So, imagine my excitement when I saw that the Guardian was engaging core issues around Ms Crenshaw in a keynote article itself passionately penned by a Journalist of Color:

Kimberlé Crenshaw: the woman who revolutionised feminism – and landed at the heart of the culture wars, by Aamna Mohdin

From police brutality to sexual harassment, the lawyer fights to ensure black women’s experiences are not ignored. So why are her ideas being denounced? — The Guardian, 12xi20

“Why indeed?” I interrogated to myself as I began to read. But imagine my horror when I came across this passage in terms of the core article:

Crenshaw’s early academic work, meanwhile, was also an important building block in the development of critical race theory, which revolutionised the understanding of race in the US’s legal system and is taught in law schools across the country. — Kimberlé Crenshaw

What is it coming to when the Guardian uses everyday English to engage issues around the keyly vital work of a Black legal genius? Huh? The Guardian should of course have put it like this:

Crenshaw’s early academic work, meanwhile, was also a core building block in terms of the development of critical race theory, which revolutionised the understanding of race in the US’s legal system and is taught in law schools across the country.

And “core foundational keystone in terms of the gestational development…” would have been even better


Elsewhere other-engageable:

Ex-term-in-nate! — incendiarily interrogating issues around “in terms of” dot dot dot

X-terminator!

“In terms of those ideas, there’s been specific policies that are intersecting in terms of racist and sexist policies that have targeted and harmed black women. The same thing with black men, in terms of them being a racial group that have been affected by racist ideas and policies. […] So, in terms of assessing other people, we should allow for people to essentially make racist mistakes.” — Ibram X Kendi, The most extreme racists say, ‘I’m the least racist person anywhere in the world’, The Guardian, 30viii2019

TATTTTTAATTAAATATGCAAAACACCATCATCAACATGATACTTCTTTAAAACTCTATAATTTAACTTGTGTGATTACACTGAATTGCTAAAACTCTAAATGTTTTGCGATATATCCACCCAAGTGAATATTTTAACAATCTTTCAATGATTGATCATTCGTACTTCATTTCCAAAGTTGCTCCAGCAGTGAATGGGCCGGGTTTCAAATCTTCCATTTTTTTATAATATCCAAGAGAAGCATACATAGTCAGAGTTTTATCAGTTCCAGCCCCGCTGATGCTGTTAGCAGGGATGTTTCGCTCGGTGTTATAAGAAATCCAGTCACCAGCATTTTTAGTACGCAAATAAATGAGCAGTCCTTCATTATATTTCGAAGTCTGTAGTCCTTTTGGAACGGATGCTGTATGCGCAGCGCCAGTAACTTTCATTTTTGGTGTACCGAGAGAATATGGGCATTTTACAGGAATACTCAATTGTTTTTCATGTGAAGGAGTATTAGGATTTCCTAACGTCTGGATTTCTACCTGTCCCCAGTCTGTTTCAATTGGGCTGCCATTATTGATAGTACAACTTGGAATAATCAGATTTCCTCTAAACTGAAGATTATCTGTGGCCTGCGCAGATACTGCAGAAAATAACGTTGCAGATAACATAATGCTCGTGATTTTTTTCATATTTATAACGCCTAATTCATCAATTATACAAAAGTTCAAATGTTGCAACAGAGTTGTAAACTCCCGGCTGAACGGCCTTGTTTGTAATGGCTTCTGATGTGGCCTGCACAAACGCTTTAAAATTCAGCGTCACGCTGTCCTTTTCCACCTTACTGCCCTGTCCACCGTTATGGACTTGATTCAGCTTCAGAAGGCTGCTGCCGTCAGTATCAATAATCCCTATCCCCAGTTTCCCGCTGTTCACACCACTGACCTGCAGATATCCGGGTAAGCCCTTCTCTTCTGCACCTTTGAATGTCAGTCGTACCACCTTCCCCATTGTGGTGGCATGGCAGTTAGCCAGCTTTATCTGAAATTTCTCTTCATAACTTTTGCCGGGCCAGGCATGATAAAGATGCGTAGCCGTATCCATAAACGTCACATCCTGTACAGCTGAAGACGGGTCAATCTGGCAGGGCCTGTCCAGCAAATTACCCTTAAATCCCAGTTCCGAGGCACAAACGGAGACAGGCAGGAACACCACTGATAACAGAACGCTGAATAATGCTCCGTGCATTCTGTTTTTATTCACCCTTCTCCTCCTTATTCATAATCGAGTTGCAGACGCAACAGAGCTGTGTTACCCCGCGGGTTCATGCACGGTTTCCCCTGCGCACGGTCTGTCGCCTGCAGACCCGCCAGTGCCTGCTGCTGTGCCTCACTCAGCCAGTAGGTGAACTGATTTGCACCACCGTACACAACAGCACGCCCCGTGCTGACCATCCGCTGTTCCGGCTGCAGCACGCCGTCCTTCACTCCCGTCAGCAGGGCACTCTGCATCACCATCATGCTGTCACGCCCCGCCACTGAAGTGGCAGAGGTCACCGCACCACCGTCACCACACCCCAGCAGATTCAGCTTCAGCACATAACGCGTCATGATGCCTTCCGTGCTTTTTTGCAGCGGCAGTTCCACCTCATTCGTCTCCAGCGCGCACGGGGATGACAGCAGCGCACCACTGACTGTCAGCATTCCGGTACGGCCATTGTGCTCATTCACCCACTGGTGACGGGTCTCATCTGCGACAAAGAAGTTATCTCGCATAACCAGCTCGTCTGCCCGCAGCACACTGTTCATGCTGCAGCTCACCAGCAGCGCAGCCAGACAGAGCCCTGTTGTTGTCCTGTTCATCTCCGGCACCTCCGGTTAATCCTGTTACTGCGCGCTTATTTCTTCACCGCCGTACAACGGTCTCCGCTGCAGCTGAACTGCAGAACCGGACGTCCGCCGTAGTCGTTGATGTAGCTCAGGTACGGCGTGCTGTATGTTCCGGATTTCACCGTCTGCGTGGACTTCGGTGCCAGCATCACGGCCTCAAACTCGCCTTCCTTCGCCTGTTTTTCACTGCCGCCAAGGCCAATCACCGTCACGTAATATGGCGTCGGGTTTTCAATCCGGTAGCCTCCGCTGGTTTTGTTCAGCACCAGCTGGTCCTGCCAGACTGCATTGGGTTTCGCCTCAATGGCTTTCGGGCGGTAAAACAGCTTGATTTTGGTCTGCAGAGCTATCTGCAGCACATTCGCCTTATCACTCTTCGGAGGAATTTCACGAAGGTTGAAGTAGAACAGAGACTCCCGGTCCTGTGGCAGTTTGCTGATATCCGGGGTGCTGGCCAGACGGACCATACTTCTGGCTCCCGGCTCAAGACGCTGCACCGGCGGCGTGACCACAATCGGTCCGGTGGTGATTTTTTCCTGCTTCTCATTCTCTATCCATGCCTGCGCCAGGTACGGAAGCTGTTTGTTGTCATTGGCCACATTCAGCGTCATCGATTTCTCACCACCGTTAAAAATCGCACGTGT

Elsewhere other-accessible:

Ex-term-in-nate! — incendiarily interrogating issues around “in terms of” dot dot dot
All O.o.t.Ü.-F. posts interrogating issues around “in terms of”…

The Psyve Mind Speaks

“H.P. Lovecraft were really underrated in terms of the sixties bands from the West Coast.” — Psychic Hi-Fi: Genesis Breyer P-Orridge’s Favourite Albums, The Quietus, 23i2014.


Previously pre-posted:

He Say, He Sigh, He Sow #23 — an earlier engagement by Genesis P. Orridge in terms of issues around “in terms of” (dot dot dot)
Ex-term-in-ate!

Ted Said

I thought I knew how depraved and despicable core serial-slayer Ted Bundy was when I began The Only Living Witness (1983) for the first time earlier this month.

I was wrong.

Keyly, corely wrong.

As I discovered when I reached this putrefactively performative passage:

I wanted to know how Lynda Healy had been taken from her bedroom. “I guess you would have had to dress her?” I ventured.

Ted ignored my use of “you”.

“In that kind of situation,” he replied mechanically, “a person who was alert enough to be able to dress would not be afraid in terms of struggling or crying out. So it would be unlikely that any attempt was made to clothe the girl.” — from chapter 5 of The Only Living Witness, Stephen G. Michaud and Hugh Aynesworth (revised edition 1989)

It’s always possible to go lower and get worse, it seems. Bundy trained as a lawyer. That’s bad. Bundy used “in terms of”. That’s worse. (dot dot dot)

Ted should of course have said: “afraid to struggle…” or “afraid about struggling…”


Elsewhere other-engageable:

Ex-term-in-ate!
All Posts interrogating issues around “in terms of”
Don’t Do Dot… (also interrogates issues around “core” and “spike”)…
Heresy, Homotextuality, Hive-Mind

Prose Shows

I don’t know about you, but this is exactly what I like to see in the opening paragraph of an essay engaging issues around William S. Burroughs and the cult of rock’n’roll dot dot dot…